Some dialectical arguments about the idea of a possible world or worlds

Possible world talk is a dialectical tool- a sort of way of proceeding “as if”. It is like making a universal a circle, as Venn diagrams do. This is fine, but there are some shortcomings of the tool, since there are unavoidable shortcomings in describing possibility as a world, irrespective of what one says about it after that.

First, possibility can’t exist without a relation to another, which means it lacks the conceptual or real autonomy that a  world has to have. Speaking of a possible world is like speaking of a “left side” world or an “above” world. What would a left side world be? If it means anything, it would have to be some concept or real mode of existence that was just left sides. But “left” isn’t the sort of thing that can exist in this way: it is always characterized by the double relation to both right and some animal which exists in space and as a self. Possibility to be actual and actuality are separable and distinct, but not in such a way that possibility gains the sort of autonomy or independence of concept that would allow someone to call it a “world”.

But what about absolute possibility? Doesn’t this have a quasi-separable character, at least in thought? Yes, but it also isn’t able to be actualized, even in thought. Absolute possibility is possibility as considered in the proposition “the possible can be or not be”. But that mode of conceiving the possible makes it a state, like “running”- but it is not running that runs or running that goes from resting to moving or here to there.

More to the point, absolute possibility explicitly prescinds from the difference between real and logical possibility. If one makes a “world” out of absolute possibility, then it is impossible to answer, even in principle, whether this world is real or sheerly logical; and thus whether it can be actualized, instantiated, etc.. In fact, such questions are no different than asking “is figure a square or a circle?”

One crucial problem for any coherent idea of a possible world is the axiom in perpetua non differt esse et posse. Given an endless amount of time, all that is possible will be actual. This is a thorny axiom, which needs a good deal of dialectical lead-up- one has to speak, among other things, about the possibility for simultaneous contradictories- since its not both sides of a contradiction that are actualized, though both are possibile. This is not the sense of the axiom, but rather it articulate the absolute dependence of real possibilities on the activity of a cause, so much so that where the activity of this cause is forever ruled out, possibility is ruled out also. It is, among other things, a statement of the dependence of possibility in its existence to that which is not merely possible.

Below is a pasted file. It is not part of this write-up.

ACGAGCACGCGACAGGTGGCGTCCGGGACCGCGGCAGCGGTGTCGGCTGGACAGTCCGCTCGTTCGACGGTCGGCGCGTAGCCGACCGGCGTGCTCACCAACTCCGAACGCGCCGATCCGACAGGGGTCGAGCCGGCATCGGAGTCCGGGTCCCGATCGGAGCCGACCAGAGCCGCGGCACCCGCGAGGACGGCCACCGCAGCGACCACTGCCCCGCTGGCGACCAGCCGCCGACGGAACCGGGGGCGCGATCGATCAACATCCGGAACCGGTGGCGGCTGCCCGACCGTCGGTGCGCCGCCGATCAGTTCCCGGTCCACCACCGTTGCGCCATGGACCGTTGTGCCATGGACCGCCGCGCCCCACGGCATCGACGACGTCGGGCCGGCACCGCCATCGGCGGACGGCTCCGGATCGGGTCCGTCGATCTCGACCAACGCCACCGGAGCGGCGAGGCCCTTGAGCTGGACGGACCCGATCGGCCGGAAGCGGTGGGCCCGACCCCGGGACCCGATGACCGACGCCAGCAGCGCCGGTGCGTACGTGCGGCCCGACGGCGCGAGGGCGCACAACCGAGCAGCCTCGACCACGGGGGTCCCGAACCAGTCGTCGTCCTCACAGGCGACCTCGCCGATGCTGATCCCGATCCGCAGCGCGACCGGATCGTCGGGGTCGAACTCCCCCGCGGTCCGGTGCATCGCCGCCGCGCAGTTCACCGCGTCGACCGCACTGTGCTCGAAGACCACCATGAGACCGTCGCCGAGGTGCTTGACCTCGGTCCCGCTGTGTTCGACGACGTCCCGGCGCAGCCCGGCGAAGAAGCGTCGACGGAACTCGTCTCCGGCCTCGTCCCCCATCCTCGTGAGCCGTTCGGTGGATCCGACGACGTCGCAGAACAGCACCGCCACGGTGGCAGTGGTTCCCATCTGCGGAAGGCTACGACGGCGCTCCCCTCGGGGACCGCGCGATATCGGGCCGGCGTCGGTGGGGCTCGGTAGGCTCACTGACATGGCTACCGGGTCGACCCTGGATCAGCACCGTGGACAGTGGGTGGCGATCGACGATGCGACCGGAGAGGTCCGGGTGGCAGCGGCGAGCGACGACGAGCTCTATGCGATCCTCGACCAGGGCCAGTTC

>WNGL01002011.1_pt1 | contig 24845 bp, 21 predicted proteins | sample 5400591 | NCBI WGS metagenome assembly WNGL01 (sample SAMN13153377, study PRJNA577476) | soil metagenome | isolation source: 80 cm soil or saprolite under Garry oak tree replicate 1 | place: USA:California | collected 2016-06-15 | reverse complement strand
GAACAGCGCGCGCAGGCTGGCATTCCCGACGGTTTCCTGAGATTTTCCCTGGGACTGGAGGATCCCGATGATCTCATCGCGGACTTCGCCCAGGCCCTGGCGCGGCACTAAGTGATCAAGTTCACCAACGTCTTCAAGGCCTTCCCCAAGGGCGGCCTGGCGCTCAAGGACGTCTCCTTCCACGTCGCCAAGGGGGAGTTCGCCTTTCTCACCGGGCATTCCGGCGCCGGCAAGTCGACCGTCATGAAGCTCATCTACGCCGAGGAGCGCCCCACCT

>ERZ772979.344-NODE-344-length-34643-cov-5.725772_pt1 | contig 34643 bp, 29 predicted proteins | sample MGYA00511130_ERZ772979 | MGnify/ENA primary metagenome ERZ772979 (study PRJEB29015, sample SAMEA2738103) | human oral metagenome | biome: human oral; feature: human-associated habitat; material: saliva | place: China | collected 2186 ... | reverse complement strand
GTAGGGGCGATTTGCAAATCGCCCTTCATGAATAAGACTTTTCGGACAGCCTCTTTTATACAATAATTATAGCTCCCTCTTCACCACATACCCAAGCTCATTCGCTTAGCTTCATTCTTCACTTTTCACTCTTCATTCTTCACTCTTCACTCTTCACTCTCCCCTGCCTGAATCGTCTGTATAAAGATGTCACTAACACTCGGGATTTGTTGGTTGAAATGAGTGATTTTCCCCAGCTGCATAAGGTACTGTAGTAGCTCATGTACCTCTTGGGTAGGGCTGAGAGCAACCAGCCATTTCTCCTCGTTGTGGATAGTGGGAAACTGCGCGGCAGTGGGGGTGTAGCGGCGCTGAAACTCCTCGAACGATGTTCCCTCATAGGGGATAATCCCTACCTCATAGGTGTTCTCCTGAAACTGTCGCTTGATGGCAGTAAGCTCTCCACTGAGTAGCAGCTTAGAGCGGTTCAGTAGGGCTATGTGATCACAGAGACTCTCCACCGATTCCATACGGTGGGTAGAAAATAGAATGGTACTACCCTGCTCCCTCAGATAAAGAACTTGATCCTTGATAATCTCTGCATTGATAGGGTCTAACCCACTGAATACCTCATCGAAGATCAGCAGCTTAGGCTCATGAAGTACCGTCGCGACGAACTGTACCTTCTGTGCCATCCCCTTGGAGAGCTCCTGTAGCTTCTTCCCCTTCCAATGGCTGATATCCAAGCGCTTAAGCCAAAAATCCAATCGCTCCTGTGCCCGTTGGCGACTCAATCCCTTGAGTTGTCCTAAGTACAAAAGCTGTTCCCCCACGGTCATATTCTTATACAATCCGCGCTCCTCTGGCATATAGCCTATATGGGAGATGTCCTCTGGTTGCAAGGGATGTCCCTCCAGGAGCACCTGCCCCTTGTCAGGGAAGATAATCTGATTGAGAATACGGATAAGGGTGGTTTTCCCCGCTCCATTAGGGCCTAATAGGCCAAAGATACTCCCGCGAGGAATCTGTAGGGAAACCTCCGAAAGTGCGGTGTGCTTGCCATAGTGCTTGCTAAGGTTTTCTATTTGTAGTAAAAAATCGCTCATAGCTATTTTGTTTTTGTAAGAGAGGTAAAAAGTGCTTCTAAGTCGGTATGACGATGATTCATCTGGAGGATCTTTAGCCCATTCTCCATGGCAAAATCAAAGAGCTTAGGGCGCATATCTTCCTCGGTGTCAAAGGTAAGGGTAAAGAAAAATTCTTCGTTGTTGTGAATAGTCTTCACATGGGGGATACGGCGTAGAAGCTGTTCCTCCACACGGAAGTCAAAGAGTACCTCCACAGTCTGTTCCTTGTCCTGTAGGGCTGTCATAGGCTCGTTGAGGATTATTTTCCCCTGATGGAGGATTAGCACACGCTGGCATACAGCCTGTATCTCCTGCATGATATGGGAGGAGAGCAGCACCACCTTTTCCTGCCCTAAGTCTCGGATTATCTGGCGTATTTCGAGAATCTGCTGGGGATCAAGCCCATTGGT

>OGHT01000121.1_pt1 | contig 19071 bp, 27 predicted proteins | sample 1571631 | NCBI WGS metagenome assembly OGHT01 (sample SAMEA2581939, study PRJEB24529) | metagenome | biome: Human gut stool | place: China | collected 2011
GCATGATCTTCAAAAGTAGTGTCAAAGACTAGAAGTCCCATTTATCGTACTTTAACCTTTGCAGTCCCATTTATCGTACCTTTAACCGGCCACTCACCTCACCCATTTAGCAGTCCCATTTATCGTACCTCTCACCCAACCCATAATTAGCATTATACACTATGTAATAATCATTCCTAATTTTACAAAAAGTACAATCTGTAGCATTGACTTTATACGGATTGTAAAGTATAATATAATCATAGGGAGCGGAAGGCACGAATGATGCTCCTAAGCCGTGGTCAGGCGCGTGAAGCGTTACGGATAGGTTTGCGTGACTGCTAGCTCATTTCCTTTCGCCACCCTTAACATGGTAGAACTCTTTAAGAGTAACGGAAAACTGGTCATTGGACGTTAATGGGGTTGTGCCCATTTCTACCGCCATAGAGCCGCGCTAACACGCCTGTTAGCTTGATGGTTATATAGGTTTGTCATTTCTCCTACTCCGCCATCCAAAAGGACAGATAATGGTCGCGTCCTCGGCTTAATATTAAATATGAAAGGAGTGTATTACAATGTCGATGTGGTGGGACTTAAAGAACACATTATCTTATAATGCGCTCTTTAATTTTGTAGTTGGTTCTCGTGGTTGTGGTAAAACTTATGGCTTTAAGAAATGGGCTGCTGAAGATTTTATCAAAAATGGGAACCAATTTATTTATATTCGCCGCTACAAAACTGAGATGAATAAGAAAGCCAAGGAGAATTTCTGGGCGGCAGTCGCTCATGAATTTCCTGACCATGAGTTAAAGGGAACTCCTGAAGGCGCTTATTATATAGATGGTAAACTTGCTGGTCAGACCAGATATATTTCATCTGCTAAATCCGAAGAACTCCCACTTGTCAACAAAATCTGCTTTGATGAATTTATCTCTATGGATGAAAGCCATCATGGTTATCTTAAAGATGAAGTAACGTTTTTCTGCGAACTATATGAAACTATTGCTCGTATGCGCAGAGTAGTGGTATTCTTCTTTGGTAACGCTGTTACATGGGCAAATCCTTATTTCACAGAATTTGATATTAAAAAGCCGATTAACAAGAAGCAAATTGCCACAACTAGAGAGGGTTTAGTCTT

Possible world talk will unavoidably confuse temporal and ontological priority. Possibility is prior in time, not in existence; and no account of possibility can give it primacy of existence, even when we reduce possibilities to the divine ideas. Such a reduction does reduce creation to the creator, but within the creator himself these possibilities must be seen as arising in the mode of an artificer, and thus as derivative and secondary. Failing this, we will make the world arise from God in the way that the Second Person of the Trinity arises. The world will thus become equal to God- arising from the very necessity of his immanent operation. Even possible worlds as divine ideas have the ratio of being secondary so far as they must be seen as arising in the mode of art as opposed to nature.



  1. Damien S said,

    June 7, 2010 at 10:36 pm


    Really interested in your blog. Is there any academic references where these arguments against Possible Worlds have been put forth? Especially the “as if” status of PWs.

    Damien (PHD candidate at Macquarie University)

  2. June 8, 2010 at 8:31 am

    Nope. This post is all I know about, other than the one Feser just wrote.

    This is not to say that there have not been critiques of PW’s (I’ve been told that James Ross argues for the inseparability of possibility from some actuality- which makes it difficult to say that possibility is the sort of thing that could be a world- but I don’t have a reference.) But I haven’t yet read an Analytic philosopher who appreciates the sort of distinctions I am making here in the critique. AP’s have no philosophy of nature and do not show the least interest in finding one. To be blunt, I have no confidence that any real dialogue is possible.

    Don’t get me wrong, I’m not saying I’m a genius and the AP’s are dolts- many of them are scary brilliant- but there is simply an unbreachable gulf between what an AP thinks philosophy is and what a Thomist thinks it is.

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